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Articles by Shin-Ichi Ito
Total Records ( 3 ) for Shin-Ichi Ito
  M.L.M.C. Dissanayake , Shin-Ichi Ito and Yoshihiko Akakabe
  Plant based botanical fungicides are one of the most important alternative for hazardous fungicides. Antifungal activity (AFA), identification and understanding the mechanism of action of predominant antifungal compounds present in medicinal plant (Acorus calamus L) were carried out in this study. The antifungal activity and both n-butanol extract and purified antifungal compound of A. calamus (L) was evaluated against five fungal strains (Fusarium oxysporum, Fusarium solani, Colletotrichum gloesporioides, Botrytis cinerea and Alternaria solani) by using agar overlay techniques and bioautography. Isolation and screen of antifungal compounds (AFC) was carried out by Thin Layer Chromatography (TLC) and bioautography. The AFC were elucidated and identified by using gas chromatography-mass spectrometry. The mode of action of purified AFC from A. calamus was studied by Evans blue staining and generation of Reactive Oxygen Species (ROS). Both n-butanol extracts and purified AFC exhibited different degrees of antifungal activity against all fungal pathogens tested. Both n-butanol extract from leaf and rhizome of A. calamus and purified AFC showed prominent one major spot on TLC after detection with p-anisaldehyde. In bioautographic technique, clear inhibition zones at same distance of TLC spot was observed against all fungal strains examined. The major purified antifungal compounds were identified as a β-asarone (94.3%) and α-asarone (3.4%). Fungal cells treated with different concentration of purified AFC showed a rapid production of ROS. The extent of dead cells stained with Evans blue dye seemed to correlate with the level of ROS production. These results suggested both n-butanol extracts and purified compounds from A. calamus show antifungal activity against plant pathogenic fungi and main compound attributed for antifungal activity is β-asarone. Furthermore, AFC caused damages to the cell membrane, leading to altering cell morphology and eventually cell death. Thus A. calamus extract has potential application as an alternative or integrated method to chemical control on plant diseases caused by five different plant pathogens examined.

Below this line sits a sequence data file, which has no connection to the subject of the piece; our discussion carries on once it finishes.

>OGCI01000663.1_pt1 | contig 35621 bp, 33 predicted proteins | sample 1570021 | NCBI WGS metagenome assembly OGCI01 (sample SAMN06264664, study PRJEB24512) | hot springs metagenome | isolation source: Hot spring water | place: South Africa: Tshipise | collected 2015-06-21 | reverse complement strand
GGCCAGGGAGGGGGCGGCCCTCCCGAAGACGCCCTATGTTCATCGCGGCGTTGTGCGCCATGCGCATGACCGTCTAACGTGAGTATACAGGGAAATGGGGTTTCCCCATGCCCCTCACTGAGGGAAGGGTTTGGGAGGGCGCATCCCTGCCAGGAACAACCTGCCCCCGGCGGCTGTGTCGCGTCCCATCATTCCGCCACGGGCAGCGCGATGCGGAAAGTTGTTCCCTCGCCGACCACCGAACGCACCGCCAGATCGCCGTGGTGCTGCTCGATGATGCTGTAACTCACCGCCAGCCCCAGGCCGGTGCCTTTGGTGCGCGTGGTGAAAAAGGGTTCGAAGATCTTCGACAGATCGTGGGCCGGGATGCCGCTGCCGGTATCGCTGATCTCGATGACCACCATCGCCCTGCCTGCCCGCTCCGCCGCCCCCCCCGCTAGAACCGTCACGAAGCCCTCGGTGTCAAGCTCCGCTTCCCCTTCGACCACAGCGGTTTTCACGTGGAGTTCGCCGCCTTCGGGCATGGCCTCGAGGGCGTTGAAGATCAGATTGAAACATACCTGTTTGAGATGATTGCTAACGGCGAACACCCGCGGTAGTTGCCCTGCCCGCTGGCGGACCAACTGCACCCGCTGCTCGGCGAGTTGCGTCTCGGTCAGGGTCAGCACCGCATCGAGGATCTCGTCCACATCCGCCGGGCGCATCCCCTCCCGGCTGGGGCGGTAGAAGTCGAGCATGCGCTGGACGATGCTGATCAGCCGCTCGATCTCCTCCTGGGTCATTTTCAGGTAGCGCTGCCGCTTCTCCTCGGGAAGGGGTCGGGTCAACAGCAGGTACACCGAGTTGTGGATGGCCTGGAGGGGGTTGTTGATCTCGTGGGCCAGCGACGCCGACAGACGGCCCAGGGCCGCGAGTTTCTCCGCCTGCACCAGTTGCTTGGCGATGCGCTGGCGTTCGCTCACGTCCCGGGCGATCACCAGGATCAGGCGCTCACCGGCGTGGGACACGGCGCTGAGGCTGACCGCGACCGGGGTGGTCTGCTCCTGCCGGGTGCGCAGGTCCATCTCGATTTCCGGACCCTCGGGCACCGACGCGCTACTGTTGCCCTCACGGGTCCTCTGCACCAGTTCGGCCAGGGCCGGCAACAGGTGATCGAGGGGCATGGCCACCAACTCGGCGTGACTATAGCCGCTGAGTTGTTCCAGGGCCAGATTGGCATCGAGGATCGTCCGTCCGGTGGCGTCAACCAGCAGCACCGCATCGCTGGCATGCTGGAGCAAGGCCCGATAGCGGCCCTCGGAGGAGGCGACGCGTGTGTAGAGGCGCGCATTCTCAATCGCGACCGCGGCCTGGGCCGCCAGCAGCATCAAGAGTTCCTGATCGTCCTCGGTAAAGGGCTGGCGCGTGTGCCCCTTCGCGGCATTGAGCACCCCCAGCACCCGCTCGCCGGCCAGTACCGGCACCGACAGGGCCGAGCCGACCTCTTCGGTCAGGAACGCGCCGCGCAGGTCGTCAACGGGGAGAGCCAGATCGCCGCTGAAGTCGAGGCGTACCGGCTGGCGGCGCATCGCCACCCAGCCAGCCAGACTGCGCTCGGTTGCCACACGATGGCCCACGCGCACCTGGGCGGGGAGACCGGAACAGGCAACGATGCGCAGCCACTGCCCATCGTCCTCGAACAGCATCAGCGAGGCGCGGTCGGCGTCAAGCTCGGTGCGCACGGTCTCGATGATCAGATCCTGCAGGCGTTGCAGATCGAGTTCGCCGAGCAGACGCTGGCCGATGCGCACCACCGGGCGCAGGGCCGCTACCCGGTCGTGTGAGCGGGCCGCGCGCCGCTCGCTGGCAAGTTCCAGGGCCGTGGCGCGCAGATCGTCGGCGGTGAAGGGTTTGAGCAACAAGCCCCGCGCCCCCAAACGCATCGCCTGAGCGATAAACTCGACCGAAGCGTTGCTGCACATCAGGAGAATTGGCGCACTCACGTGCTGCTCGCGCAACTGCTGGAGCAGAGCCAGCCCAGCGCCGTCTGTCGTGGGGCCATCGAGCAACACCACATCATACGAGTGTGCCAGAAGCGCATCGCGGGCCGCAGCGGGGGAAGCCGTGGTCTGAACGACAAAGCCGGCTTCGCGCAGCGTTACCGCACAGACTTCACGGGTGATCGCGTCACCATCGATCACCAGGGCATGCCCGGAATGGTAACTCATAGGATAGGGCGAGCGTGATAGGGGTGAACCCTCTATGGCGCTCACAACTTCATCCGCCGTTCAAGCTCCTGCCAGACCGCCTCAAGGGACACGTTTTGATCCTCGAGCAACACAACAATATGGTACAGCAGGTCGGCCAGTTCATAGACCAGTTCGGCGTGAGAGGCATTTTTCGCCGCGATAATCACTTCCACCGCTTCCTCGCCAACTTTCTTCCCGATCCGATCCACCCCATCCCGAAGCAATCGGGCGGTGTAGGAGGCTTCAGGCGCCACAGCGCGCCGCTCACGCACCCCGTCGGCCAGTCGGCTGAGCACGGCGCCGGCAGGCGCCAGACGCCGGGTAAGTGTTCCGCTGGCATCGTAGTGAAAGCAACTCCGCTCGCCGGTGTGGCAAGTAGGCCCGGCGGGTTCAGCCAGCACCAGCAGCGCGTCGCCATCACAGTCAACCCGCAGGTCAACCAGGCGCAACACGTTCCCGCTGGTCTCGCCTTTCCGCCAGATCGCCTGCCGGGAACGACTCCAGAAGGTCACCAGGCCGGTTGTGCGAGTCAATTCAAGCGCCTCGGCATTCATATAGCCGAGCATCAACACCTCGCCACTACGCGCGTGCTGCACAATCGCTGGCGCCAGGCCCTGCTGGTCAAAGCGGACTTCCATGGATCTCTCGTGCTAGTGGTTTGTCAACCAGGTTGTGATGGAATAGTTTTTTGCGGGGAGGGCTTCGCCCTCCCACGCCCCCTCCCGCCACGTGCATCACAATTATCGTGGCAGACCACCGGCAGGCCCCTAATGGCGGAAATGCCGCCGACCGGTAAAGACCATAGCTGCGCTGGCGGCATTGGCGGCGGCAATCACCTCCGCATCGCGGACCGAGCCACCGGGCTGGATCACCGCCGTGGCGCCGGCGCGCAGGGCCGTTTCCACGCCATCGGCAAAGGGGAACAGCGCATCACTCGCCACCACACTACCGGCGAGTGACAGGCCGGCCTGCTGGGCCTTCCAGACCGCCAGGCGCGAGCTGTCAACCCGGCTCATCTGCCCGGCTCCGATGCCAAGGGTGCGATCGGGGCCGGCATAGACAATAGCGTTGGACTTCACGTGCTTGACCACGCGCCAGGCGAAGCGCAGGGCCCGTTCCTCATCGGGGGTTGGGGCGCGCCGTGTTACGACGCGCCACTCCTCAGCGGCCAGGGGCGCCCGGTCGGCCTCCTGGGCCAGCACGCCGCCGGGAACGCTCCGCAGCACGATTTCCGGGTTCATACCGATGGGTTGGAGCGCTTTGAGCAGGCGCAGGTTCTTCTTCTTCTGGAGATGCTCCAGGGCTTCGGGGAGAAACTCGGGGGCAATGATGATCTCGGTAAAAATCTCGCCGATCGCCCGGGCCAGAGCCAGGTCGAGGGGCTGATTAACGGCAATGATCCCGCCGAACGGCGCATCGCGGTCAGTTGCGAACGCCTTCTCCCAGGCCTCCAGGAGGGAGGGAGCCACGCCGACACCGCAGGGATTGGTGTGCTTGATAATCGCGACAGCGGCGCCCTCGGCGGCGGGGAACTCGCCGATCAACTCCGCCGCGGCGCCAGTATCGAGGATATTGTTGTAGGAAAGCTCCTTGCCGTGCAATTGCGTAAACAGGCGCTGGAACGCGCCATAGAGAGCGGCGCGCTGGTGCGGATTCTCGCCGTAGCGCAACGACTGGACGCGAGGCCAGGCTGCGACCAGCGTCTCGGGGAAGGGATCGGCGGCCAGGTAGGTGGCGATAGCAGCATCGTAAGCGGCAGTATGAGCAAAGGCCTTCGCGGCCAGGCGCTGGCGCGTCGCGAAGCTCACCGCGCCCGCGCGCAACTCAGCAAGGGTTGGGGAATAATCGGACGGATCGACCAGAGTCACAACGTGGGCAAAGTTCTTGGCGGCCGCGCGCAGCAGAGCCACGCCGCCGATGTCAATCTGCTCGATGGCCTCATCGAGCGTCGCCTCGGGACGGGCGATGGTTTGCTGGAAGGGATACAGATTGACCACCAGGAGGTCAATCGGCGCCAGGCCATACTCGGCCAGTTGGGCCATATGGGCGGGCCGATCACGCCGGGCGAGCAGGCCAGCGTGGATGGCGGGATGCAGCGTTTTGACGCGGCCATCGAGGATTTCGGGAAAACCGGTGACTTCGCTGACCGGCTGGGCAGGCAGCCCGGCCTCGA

F.F. Abdel-Motaal , S.A. El-Zayat , Y. Kosaka , M.A. El-Sayed , M.S.M. Nassar and Shin-ichi Ito
  Eleven isolates of basidiomycetous yeast were obtained from Hyoscyamus muticus plants as endophytes; they were observed to comprise four Pseudozyma species based on morphological and physiological analyses. Molecular taxonomic analysis based on nucleotide sequences of the D1/D2 domain of the large subunit ribosomal RNA gene (D1/D2), internal transcribed spacer region of the rRNA gene (ITS) and mitochondrial rRNA genes (both large and small subunits) revealed that the four isolates represented distinct species and formed a cluster with Macalpinomyces ericachnes and Moesziomyces eriocauli (Ustilaginaceae). D1/D2 and ITS sequence analyses also indicated that the four isolates were genetically distinct from all known Pseudozyma species, suggesting that the isolates belonged to four new species.
  Franklin B. Schwing , Roy Mendelssohn , Steven J. Bograd , James E. Overland , Muyin Wang and Shin-ichi Ito
  Climate change impacts in large marine ecosystems (LMEs) are driven by global climate variability, often communicated over large distances by atmospheric teleconnections, and modified by the dominant local and regional ocean processes. The focus of this paper is to summarize the key processes and features that characterize the major coastal LMEs of the Pacific, as part of a greater effort to understand the role of past and future global climate change in driving (possibly synchronous) fluctuations in marine populations. The physical setting of five LMEs – the Humboldt Current System (HCS), California Current System (CCS), Gulf of Alaska (GOA), Kuroshio Current System (KCS), and Oyashio Current System (OCS) – and the mechanisms and impacts of climate variability on these systems are described. Because of their pivotal role in linking and perhaps synchronizing climate variability in disparate LMEs, we also review teleconnections and analyze past global atmospheric teleconnections and regional ocean response patterns. The major Pacific eastern boundary current systems, the CCS and HCS, feature similar dominant processes (e.g., coastal upwelling), and share atmospheric forcing from common teleconnection patterns that vary together. Sea level pressure variations forcing the KCS and OCS systems on climate scales, however, are not strongly teleconnected to the CCS and HCS. A common factor analysis of sea surface temperature (SST) within these ecosystems provides an example of how LMEs have responded to past climate variability. All LMEs display a persistent warming tendency since 1900, with multi-decadal fluctuations superimposed. However, SST fluctuations in the western Pacific lag those in the east by about a decade. Global synchrony in climate forcing is modulated by distinct processes within each LME, which reduce the correlation between long-term fluctuations.
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